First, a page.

You know eating fruits and vegetables on a regular basis is critical to achieving (and maintaining) optimal health, but just how many servings a day are adequate? Researchers from University College London have answered this question with an exact number: seven.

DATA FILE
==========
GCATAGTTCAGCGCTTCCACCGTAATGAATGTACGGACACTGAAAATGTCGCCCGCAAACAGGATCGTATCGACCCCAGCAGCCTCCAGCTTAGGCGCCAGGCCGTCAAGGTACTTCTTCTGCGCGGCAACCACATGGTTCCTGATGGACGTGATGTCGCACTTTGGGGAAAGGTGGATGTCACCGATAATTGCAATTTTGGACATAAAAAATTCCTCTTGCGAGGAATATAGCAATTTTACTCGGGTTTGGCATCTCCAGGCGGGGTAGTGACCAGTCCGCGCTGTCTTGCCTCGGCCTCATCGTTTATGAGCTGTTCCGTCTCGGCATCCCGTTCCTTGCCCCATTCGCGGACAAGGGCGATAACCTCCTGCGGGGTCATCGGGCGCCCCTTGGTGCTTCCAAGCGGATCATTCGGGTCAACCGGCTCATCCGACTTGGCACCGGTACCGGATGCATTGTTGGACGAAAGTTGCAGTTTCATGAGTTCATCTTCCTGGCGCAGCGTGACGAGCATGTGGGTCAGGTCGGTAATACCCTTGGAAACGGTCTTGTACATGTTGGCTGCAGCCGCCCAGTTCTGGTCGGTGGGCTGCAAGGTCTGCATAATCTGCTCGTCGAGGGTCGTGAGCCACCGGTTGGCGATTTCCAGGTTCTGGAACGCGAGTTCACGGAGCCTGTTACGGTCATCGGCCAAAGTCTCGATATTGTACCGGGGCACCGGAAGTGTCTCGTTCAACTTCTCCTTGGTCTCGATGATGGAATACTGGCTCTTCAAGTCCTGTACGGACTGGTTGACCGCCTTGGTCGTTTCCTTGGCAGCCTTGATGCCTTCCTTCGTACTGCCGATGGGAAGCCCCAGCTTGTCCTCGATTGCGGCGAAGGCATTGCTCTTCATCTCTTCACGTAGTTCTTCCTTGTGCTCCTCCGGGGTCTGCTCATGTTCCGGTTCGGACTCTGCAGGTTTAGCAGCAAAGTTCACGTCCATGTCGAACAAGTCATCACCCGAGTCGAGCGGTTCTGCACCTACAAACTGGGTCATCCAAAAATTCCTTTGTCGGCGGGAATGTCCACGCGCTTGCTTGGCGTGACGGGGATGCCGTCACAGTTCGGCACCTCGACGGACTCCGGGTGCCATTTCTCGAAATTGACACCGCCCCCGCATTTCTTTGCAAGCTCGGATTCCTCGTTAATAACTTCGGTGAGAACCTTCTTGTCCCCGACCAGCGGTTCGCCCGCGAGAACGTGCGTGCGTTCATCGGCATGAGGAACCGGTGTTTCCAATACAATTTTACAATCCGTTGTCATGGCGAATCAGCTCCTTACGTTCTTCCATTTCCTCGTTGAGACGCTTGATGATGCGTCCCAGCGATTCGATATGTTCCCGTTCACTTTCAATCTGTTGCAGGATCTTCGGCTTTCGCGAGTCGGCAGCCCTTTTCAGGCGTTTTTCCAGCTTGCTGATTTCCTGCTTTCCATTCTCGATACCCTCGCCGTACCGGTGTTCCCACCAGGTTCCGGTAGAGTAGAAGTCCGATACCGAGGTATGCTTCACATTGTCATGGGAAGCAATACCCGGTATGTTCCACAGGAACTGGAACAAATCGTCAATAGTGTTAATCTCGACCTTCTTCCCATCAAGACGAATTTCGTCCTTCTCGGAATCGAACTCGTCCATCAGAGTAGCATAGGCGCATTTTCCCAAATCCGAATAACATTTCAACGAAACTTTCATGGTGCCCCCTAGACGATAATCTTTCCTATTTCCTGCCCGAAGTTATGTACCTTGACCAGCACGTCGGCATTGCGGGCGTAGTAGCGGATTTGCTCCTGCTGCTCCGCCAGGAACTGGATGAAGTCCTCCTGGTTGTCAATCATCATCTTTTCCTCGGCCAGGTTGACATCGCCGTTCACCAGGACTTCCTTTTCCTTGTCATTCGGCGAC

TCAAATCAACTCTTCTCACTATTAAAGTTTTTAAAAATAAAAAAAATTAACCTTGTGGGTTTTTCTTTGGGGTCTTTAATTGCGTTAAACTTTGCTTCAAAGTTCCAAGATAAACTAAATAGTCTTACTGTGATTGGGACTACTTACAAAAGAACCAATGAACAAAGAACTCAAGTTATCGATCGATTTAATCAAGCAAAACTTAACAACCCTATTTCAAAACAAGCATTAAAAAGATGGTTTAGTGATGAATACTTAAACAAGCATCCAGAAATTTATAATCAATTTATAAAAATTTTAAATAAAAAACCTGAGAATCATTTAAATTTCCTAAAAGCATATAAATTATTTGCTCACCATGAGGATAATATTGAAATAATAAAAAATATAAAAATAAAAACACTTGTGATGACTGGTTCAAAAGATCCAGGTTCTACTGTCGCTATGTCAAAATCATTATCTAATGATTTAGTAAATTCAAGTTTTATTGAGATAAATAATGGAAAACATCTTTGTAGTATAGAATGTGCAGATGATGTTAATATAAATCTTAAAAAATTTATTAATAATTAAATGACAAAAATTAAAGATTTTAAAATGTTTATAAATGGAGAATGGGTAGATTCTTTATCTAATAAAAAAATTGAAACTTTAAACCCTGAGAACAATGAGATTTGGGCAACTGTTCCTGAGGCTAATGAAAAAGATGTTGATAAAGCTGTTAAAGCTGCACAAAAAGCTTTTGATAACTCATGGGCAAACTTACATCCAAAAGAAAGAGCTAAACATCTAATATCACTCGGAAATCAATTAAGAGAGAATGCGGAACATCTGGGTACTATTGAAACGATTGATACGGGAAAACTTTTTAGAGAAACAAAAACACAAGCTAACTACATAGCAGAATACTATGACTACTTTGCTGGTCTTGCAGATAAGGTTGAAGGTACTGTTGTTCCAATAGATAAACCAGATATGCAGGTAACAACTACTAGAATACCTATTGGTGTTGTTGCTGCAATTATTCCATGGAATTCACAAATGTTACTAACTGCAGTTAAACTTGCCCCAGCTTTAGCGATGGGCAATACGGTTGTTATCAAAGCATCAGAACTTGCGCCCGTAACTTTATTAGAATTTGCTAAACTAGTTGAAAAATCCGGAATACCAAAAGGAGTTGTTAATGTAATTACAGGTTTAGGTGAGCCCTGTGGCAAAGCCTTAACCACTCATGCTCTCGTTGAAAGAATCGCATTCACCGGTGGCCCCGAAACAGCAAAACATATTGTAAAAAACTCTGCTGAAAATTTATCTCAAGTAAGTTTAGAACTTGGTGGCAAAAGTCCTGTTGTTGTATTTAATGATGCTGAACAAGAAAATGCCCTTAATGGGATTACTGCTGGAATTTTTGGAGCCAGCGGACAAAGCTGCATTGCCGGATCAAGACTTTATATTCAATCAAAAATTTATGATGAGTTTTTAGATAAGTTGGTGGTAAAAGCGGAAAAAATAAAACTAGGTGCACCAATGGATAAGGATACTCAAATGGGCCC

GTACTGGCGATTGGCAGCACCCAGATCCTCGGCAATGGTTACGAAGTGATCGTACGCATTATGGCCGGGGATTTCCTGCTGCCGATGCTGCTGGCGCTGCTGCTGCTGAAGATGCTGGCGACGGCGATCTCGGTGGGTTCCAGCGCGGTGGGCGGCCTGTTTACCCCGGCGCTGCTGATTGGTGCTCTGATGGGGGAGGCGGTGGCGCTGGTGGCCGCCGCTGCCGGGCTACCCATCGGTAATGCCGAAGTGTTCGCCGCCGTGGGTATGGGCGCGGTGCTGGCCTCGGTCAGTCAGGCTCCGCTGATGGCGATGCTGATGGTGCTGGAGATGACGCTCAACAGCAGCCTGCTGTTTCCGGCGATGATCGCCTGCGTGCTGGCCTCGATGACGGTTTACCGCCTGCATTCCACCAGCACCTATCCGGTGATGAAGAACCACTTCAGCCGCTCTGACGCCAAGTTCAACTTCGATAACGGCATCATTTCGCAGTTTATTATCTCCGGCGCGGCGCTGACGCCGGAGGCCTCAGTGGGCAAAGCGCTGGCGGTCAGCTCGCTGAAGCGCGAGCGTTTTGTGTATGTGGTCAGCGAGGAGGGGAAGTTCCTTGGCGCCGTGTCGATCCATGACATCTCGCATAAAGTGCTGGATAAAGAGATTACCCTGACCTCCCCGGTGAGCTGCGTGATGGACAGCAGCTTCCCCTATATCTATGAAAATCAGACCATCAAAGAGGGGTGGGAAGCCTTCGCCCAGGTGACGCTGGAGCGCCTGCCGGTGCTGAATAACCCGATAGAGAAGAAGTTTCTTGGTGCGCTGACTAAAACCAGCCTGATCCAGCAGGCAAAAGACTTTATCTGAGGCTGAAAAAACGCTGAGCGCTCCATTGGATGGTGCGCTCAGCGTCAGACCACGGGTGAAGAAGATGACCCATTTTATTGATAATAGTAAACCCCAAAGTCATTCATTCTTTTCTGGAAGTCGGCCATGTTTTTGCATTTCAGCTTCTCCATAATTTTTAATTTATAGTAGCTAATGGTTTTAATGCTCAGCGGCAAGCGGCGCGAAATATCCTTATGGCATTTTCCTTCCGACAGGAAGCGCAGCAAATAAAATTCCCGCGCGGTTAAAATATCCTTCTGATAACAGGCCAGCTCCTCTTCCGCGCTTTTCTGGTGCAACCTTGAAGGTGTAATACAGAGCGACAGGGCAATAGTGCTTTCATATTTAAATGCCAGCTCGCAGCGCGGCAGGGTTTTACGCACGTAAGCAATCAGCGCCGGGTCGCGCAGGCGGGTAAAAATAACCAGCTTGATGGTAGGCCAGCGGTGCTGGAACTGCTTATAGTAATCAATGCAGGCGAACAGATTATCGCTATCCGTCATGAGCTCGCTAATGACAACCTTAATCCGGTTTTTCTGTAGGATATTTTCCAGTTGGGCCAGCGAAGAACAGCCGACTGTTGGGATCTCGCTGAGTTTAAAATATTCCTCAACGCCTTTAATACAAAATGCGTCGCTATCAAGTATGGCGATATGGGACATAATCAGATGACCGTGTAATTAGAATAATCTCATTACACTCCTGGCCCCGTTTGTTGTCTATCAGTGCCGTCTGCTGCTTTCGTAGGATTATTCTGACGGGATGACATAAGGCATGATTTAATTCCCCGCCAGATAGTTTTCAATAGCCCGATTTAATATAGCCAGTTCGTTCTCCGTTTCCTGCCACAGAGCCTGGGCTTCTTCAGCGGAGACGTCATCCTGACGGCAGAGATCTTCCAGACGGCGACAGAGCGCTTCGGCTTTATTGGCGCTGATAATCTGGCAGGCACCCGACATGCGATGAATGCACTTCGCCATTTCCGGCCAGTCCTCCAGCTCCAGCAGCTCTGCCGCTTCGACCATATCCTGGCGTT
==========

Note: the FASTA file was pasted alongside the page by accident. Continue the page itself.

The study, which analyzed data from more than 65,000 people 35 years of age and older, found that those who consumed at least seven portions of fruits and vegetables daily had a 42 percent lower risk of all-cause death and, more specifically, 31 percent lower risk of death by heart disease and stroke, and a 25 percent lower risk of cancer-related death. The study also showed that vegetables are significantly more beneficial than fruit, representing a 9 percent lower death risk when two to three servings per day were eaten. Another interesting finding: Fresh and dried fruit got a thumbs up from the U.K. team but frozen and canned fruit and fruit juice did not because the former, as the researchers pointed out, often contain added sugar, and the latter lacks the fiber of whole fruit.